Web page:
Since the early 1990s, major tax administration reforms have been implemented in the Francophone countries of sub-Saharan Africa, with significant support from the IMF and development partners. While the reforms have contributed to an increase in revenues, attention is still needed to address a number of weaknesses in these countries’ tax administrations. A review of the conditions for successful modernization of the tax administration shows that significant changes are needed to ensure better utilization of technical assistance, improve the governance of reforms, and provide the tax administrations with greater flexibility in managing their resources.
The security and political crisis in Mali caused a sharp recession along with tax and external financing shortfalls. There has been a sharp expenditure cut and increased recourse to domestic financing, but the accumulation of arrears is prevalent. The first disbursement under the Rapid Credit Facility (RCF) of special drawing rights (SDR) 12 million in February has catalyzed about $508 million of budget support thus far. Resumption of donor support brightens the path to economic recovery, but there remain important financing gaps. Strengthening public financial management is essential for sustained macroeconomic and fiscal stability.
This paper assesses the advantages and disadvantages of the French and British public expenditure management systems as used in Africa. The main differences are in budget execution and government accounting. In both francophone and anglophone Africa, there are common weaknesses in the application of the inherited systems, which appear to dominate any distinct features of the individual systems. Desirable reforms in both systems will only be successful if they are accompanied by measures that enhance the accountability of those who operate the systems, including enforcing the rules embodied in existing or reformed regulatory frameworks.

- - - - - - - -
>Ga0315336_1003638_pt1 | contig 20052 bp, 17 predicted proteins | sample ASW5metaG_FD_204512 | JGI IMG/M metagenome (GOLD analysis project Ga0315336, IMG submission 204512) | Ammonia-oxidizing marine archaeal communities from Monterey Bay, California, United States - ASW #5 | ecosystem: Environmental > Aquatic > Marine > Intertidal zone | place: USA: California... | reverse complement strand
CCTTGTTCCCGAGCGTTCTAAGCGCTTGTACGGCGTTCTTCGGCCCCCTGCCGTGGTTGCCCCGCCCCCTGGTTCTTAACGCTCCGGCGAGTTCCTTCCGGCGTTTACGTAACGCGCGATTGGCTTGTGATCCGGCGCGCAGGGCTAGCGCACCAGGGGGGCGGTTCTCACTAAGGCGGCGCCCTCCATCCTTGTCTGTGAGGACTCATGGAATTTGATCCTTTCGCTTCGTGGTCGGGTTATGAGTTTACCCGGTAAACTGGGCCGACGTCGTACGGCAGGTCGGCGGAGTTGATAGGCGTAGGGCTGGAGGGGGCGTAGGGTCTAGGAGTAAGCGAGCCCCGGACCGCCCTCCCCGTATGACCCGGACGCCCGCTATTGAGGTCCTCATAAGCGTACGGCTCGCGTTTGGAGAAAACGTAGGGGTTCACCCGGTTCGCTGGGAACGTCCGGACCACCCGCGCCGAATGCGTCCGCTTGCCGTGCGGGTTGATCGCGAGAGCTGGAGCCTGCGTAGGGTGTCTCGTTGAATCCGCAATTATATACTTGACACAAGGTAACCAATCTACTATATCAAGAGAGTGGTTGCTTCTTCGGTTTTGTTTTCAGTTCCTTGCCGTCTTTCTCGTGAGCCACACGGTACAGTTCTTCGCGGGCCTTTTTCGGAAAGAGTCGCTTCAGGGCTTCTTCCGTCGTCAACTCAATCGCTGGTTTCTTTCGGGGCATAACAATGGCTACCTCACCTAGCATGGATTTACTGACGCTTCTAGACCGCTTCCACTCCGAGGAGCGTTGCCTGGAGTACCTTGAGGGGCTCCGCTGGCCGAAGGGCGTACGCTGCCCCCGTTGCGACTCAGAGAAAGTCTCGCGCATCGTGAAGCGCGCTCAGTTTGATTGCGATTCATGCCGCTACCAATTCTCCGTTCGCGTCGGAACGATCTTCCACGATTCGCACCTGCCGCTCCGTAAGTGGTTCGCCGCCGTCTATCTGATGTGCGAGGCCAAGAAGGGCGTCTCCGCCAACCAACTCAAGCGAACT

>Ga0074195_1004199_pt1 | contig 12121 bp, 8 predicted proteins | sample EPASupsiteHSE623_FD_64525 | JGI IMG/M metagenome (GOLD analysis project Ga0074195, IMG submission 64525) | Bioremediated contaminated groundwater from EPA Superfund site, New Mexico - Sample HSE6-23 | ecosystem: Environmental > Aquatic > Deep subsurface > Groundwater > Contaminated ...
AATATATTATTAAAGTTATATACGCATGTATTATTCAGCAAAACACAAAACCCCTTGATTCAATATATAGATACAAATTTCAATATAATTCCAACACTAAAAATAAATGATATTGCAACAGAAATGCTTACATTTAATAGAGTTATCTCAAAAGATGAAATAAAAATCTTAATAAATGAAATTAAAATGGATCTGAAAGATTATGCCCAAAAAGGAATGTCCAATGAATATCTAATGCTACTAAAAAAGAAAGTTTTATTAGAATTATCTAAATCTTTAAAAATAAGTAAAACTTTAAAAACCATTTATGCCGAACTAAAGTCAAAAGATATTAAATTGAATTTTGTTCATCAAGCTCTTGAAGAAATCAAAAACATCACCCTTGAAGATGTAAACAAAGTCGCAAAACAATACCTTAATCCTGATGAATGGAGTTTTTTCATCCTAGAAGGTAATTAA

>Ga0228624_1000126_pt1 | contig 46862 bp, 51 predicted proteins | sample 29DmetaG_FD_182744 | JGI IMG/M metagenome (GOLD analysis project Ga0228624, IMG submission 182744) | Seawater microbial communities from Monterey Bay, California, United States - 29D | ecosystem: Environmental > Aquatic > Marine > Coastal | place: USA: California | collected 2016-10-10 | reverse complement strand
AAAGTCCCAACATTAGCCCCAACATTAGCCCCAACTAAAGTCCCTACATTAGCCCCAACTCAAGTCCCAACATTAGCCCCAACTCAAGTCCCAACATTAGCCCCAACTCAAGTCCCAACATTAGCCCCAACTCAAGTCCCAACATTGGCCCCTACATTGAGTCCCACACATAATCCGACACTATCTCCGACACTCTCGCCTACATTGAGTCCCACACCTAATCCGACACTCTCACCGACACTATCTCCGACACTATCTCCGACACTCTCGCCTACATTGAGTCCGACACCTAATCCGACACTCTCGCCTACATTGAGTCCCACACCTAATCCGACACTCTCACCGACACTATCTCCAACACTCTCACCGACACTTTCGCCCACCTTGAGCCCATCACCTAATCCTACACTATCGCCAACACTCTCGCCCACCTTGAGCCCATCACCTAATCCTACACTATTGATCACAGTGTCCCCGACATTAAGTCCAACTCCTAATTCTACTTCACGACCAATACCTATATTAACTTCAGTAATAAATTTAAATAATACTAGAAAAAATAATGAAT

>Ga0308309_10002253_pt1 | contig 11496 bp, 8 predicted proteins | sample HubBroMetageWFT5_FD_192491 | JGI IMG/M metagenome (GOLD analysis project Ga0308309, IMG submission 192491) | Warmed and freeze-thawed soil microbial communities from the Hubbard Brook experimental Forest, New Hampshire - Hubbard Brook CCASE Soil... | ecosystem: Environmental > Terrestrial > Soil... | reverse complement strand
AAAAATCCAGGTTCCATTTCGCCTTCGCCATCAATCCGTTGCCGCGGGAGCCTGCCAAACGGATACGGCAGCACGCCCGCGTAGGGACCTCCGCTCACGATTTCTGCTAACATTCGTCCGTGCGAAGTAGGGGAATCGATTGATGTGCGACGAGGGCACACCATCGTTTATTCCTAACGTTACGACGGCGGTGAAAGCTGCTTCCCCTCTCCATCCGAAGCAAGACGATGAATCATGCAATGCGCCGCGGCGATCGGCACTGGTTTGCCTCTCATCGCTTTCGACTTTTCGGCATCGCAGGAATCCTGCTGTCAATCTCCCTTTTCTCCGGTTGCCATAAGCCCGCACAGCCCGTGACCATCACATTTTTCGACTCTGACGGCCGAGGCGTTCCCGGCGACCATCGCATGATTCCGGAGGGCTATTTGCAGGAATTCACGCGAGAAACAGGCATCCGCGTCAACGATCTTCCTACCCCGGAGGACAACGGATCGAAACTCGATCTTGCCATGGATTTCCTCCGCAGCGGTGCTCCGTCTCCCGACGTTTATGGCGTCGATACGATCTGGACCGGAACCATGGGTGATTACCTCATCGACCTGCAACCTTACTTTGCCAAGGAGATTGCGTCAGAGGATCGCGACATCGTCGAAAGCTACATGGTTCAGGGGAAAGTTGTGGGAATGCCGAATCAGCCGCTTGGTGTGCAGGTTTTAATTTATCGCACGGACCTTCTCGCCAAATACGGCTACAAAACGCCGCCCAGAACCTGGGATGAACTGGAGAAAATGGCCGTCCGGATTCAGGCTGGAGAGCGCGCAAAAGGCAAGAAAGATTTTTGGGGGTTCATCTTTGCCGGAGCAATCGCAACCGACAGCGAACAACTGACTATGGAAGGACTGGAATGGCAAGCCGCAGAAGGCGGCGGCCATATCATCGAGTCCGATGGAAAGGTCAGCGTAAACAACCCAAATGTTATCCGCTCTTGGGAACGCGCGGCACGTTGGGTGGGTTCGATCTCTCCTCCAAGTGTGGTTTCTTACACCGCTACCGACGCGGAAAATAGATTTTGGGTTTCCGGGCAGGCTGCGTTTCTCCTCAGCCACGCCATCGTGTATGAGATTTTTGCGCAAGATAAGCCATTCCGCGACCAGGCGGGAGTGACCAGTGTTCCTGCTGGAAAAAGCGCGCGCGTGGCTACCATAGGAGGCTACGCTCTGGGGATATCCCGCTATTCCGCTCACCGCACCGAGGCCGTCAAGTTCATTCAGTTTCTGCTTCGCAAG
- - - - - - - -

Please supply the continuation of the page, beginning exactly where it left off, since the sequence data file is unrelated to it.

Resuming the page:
The three-year arrangement under the Poverty Reduction and Growth Facility (PRGF) that was approved by the Executive Board of the IMF in March 1998 in support of Cote d'lvoire's adjustment efforts went off track after the first year. In the cocoa and coffee sectors, the measures that were supposed to accompany the liberalization process, such as the strengthening of producer organizations and the rehabilitation of rural infrastructure, were not fully implemented. Executive Directors welcomed the conclusion of discussions on a Staff-Monitored Program (SMP).
This guide is designed to facilitate classroom use of The Fabric of Reform, a 30-minute educational video created by the International Monetary Fund. It is intended for use with students in economics and international relations courses at the secondary and postsecondary levels.
In recent years, the IMF has released a growing number of reports and other documents covering economic and financial developments and trends in member countries. Each report, prepared by a staff team after discussions with government officials, is published at the option of the member country.